• Etc., etc.

As alluded to above, PMP Certification “can” carry some weight. However, I’ve learned to proceed with caution here…Why do I say this?

Well, quite simply, it is important to explore how the candidate leverages the PMBOK (Project Management Body of Knowledge). That is, do they merely have the head knowledge or do they actually have the scars of PM experience?

In addition, it is important to confirm that they do NOT levy the weight of the entire PMBOK on every single project, regardless of scope, cost, complexity, risk and duration? I’ve observed too many who do. And, that is entirely inappropriate!

For example, leveraging the entire PMBOK on some projects would be like using a pile driver to push a tack into a cork board. While the pile driver would be complete overkill in this scenario, a lesser application of similar principles would work just fine.

We look to confirm that the candidate has mastery of PM principles and tools (PMBOK or otherwise) and judiciously leverages the appropriate components, as necessary, to fit the unique profile of each project.

To be clear, if we had 2 candidates side-by-side, with all things being equal, and one is PMP certified, we’d go with the PMP certified candidate. However, we would NOT do this without first fully exploring their practical application of PM principles and tools to ensure prudent use of each. And, more importantly, to confirm that they have the deep scars of experience to prove it!

In closing, we have a number of PM candidates, some of whom are PMP certified, others who are not. Regardless, these folks can be parachuted into pretty much ANY business project situation and bring the team safely home / across the finish line!

Just ask our clients…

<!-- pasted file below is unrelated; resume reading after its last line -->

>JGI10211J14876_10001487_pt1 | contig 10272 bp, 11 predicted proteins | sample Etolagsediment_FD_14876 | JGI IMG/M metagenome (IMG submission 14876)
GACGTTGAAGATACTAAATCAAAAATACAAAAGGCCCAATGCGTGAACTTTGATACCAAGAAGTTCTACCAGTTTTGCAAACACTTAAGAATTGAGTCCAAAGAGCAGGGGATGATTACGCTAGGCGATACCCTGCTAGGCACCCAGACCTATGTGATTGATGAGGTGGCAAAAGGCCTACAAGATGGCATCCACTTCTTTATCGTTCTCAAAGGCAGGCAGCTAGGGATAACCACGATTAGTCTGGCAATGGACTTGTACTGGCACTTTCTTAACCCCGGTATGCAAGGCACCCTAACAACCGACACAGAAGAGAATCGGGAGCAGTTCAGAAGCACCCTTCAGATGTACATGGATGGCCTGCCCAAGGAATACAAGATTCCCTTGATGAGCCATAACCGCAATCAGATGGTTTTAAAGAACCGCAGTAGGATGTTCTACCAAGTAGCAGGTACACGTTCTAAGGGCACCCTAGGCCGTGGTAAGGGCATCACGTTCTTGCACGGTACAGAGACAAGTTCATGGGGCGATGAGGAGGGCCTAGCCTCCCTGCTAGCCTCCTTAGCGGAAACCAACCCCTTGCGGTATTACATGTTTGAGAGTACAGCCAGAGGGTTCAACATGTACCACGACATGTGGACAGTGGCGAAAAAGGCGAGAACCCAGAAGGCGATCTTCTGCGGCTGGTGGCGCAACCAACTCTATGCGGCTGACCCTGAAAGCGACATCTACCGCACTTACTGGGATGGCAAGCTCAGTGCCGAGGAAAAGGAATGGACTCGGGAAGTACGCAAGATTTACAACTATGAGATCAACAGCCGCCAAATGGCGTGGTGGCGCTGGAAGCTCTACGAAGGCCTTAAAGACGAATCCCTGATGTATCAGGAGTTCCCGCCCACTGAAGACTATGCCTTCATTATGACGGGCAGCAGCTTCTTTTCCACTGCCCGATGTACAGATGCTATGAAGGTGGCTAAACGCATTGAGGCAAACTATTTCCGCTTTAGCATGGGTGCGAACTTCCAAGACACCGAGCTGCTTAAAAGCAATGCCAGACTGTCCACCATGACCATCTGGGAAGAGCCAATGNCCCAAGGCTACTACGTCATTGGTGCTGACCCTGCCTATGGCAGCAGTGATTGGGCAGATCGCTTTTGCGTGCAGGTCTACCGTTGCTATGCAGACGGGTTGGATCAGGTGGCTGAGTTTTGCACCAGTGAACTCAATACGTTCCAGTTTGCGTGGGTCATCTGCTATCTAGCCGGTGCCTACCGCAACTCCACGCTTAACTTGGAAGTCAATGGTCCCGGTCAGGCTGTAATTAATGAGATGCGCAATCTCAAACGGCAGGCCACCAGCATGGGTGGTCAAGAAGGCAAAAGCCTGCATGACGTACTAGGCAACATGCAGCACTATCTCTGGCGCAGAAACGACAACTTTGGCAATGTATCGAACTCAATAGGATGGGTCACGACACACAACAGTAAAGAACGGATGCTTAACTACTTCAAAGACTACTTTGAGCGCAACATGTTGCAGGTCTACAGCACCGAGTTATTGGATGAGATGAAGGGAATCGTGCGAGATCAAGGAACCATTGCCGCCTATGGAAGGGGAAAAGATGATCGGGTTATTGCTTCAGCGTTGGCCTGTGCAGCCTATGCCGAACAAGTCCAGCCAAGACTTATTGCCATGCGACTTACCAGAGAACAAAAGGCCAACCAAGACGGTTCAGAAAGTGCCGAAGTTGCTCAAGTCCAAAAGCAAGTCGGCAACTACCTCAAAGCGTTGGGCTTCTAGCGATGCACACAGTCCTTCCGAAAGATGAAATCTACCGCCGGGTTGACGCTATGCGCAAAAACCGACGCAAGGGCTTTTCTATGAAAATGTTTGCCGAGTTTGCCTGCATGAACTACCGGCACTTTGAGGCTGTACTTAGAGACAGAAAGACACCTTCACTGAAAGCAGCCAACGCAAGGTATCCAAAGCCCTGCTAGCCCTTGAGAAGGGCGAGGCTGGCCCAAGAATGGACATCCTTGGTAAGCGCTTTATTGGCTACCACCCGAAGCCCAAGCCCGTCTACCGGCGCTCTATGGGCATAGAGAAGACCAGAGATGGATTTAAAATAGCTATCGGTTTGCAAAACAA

On Hiring & Listening To One’s Gut

Let’s face it. If we want a high performing team we must strive to hire the best possible people.

But, how does one do that?

While I’d never advertise myself as the ultimate expert on the subject, I have hired dozens upon dozens of people in my career. And, after doing so I can honestly say I’ve only made a couple of bad hiring decisions.

We all know the “scientific” steps:

  • Prepare a solid job description outlining the role and requirements (skills, education, experience, etc.)
  • Market the position (I often use LinkedIn with great success)
  • Identify a number of key people in the organization to interview candidates. These should be individuals with a vested interest in the new-hire’s success.
  • Screen and interview candidates based on the job description while considering the “fit” of each within the organization
  • Obtain and discuss feedback from the interviewers and ask for their vote (thumbs up, questions/concerns, thumbs down)
  • Check references on the finalist(s)
  • Perform a background check (if applicable)

Taking the above at the surface level might seem like a pretty reasonable approach to sourcing new members of a team. And, we all pretty much follow that script. So far so good…

Here is where I’ve gone wrong. And, upon sharing my experience with a few others they’ve acknowledged making the same unfortunate mistake.

It goes something like this…

After interviewing a candidate against the job description I was able to successfully “check-off” all the boxes (the requirements). However, my gut was telling me otherwise (i.e., something was wrong but I just couldn’t put my finger on it).

Upon discussing feedback from the team who interviewed the candidate the overwhelming vote was “thumbs up”, except for my one vote of dissent. Being a diplomatic manager, I shared my thoughts and ultimately agreed to go along with their consensus to add this person to our team.

Before a month had gone by it was crystal clear (to all involved) why my gut was against making the hire…

Fortunately, this scenario has ONLY happened a couple of times, many, many years ago.

Lesson learned…

Bottom-line: Listen to your gut.

You want your logical impression of the candidate to be in alignment with your gut feel.

If your gut is telling you something is off you are encouraged to fully vet that to your satisfaction or pass on the candidate. Not doing so will cost you precious time and money.

Take it from the scars of experience…

The good news is that after solidly learning that lesson (many years ago) we’ve built a high performing team of consultants at Customer Centricity. A team of people who never cease to amaze me in how well and consistently they serve our clients.

All the best!